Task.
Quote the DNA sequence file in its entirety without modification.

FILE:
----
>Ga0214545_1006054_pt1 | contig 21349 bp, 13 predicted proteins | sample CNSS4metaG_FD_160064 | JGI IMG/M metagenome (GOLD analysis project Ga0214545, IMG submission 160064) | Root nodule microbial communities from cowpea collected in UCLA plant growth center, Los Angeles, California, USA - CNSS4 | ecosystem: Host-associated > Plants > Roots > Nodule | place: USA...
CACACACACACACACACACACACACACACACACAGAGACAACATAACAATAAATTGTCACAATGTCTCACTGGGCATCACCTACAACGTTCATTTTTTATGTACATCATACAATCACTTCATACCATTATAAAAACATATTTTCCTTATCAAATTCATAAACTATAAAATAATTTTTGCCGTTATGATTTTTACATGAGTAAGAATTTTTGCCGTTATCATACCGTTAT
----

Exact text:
>Ga0214545_1006054_pt1 | contig 21349 bp, 13 predicted proteins | sample CNSS4metaG_FD_160064 | JGI IMG/M metagenome (GOLD analysis project Ga0214545, IMG submission 160064) | Root nodule microbial communities from cowpea collected in UCLA plant growth center, Los Angeles, California, USA - CNSS4 | ecosystem: Host-associated > Plants > Roots > Nodule | place: USA...
CACACACACACACACACACACACACACACACACAGAGACAACATAACAATAAATTGTCACAATGTCTCACTGGGCATCACCTACAACGTTCATTTTTTATGTACATCATACAATCACTTCATACCATTATAAAAACATATTTTCCTTATCAAATTCATAAACTATAAAATAATTTTTGCCGTTATGATTTTTACATGAGTAAGAATTTTTGCCGTTATCATACCGTTAT